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  1. Services

    From: Human rights and the family in Ontario

    Section 1 of the Code prohibits discrimination based on family status in the social areas of services, goods and facilities. This is an extremely broad social area, covering everything from corner stores and shopping malls, to education, health services and public transit. The issues are therefore also extremely diverse. However, very little attention has been paid to these issues.

  2. Systemic and societal human rights issues in housing

    From: Right at home: Report on the consultation on human rights and rental housing in Ontario

    The Commission heard that the eligibility criteria for some of these programs make them inaccessible to people on disability pensions or social assistance. MMAH noted that some service managers allow or disallow social assistance recipients and social housing tenants from accessing rent bank assistance because they already benefit from other programs.
  3. 13. Services

    From: Minds that matter: Report on the consultation on human rights, mental health and addictions

    Under the Code, service providers have a duty to provide services that are free from discrimination and harassment. “Services” is a very broad category and includes services designed for everyone (shops, restaurants or education), as well as those that apply specifically to people with mental health disabilities and addictions (the mental health system or addiction treatment centres).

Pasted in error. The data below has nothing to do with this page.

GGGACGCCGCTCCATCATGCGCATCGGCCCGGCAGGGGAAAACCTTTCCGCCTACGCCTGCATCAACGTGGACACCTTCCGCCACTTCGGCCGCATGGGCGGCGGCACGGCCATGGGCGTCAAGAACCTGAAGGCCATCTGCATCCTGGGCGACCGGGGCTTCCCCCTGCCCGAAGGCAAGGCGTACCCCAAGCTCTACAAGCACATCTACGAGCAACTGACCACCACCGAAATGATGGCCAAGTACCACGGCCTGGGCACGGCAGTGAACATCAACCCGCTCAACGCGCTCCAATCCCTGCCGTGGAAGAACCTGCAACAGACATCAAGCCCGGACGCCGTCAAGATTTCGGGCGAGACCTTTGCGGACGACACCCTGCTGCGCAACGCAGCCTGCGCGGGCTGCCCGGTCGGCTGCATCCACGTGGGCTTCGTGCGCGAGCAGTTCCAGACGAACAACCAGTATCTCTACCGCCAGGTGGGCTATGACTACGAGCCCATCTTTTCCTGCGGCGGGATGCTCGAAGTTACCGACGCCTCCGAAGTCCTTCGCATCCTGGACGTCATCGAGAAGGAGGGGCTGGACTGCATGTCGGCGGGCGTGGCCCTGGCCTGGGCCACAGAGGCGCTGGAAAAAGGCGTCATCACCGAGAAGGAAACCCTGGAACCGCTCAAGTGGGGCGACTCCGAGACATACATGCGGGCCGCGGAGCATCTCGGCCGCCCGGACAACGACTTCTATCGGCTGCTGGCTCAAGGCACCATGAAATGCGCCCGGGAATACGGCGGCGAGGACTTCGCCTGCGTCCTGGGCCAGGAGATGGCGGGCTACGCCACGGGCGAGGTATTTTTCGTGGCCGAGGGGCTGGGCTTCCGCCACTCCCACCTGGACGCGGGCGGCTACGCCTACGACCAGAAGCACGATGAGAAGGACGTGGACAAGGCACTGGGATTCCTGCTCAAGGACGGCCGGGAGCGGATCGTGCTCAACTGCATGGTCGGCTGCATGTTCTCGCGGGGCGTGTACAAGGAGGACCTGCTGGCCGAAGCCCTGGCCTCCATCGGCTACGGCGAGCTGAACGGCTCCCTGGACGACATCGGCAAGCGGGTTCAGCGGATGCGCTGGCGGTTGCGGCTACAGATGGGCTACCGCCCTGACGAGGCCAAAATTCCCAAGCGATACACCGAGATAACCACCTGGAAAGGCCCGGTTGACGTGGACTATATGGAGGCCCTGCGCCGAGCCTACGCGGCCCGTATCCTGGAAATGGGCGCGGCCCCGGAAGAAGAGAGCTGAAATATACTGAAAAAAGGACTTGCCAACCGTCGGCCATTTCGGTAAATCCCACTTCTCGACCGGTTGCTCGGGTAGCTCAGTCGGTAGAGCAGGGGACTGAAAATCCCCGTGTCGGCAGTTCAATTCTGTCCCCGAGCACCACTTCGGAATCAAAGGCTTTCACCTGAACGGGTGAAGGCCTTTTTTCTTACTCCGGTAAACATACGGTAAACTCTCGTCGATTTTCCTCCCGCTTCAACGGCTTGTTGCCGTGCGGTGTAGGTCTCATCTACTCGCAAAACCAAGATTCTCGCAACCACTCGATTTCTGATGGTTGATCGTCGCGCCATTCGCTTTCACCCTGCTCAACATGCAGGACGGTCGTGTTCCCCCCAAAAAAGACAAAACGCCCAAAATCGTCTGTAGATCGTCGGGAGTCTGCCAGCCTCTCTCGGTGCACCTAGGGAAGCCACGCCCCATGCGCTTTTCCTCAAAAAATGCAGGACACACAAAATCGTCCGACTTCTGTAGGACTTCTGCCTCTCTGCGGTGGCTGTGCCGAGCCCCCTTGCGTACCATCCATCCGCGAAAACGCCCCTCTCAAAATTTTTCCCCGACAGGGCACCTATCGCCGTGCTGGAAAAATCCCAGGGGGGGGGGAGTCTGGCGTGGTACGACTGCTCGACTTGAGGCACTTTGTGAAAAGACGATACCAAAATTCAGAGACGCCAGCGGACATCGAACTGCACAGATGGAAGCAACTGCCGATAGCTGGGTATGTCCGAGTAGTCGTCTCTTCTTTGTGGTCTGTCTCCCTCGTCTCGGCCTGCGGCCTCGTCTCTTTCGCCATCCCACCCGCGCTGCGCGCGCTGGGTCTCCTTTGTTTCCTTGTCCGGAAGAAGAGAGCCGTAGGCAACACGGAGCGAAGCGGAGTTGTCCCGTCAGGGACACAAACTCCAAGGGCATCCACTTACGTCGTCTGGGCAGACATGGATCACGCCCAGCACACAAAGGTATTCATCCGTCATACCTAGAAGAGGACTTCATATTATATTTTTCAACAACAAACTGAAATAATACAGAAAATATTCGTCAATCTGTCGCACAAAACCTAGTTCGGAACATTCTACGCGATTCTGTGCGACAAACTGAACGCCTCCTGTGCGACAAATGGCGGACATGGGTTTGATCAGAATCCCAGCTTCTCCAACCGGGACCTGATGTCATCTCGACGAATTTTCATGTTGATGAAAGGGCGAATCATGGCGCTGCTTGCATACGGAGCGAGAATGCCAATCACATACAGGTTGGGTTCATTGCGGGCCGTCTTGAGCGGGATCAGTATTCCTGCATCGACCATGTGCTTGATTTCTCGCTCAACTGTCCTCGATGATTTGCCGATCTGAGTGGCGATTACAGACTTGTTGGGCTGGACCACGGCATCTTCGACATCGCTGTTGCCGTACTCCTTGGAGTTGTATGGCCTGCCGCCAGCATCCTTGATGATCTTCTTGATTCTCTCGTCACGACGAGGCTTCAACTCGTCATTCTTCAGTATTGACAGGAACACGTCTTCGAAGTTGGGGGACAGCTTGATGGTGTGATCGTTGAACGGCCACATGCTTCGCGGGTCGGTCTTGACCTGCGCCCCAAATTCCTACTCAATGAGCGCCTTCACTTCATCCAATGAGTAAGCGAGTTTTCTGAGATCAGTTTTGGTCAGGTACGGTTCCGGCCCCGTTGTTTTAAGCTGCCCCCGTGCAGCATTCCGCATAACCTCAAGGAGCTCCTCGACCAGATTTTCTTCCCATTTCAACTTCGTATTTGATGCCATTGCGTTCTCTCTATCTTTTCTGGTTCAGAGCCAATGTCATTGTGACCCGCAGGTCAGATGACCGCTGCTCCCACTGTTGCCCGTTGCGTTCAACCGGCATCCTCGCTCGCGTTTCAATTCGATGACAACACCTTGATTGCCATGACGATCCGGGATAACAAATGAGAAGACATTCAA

4. Submission to the Ministry of Municipal Affairs and Housing on land use planning and appeal system review

    January 2014 - The Ontario Human Rights Commission (OHRC) has used a range of its functions to reduce and eliminate discrimination relating to land use planning. However, to meet Ministry goals and be consistent with Ontario’s Human Rights Code, the land use planning and appeal system needs to incorporate a human rights lens and provide human rights-related information, education and resources to those who implement and use the system. Planners and decision-makers throughout the system and in municipalities will benefit from clear guidance from the Province.

  5. 4. Preventing, reviewing and removing barriers

    From: A policy primer: Guide to developing human rights policies and procedures

    The Supreme Court of Canada has made it clear that society must be designed to include all people, including members of a Code-protected group.[10] It is no longer acceptable to structure systems in a way that ignores needs or barriers related to Code grounds. Instead, systems should be designed so they do not create physical, attitudinal or systemic barriers.

  6. Protection of personal information and privacy safeguards policy: Reading Disabilities Inquiry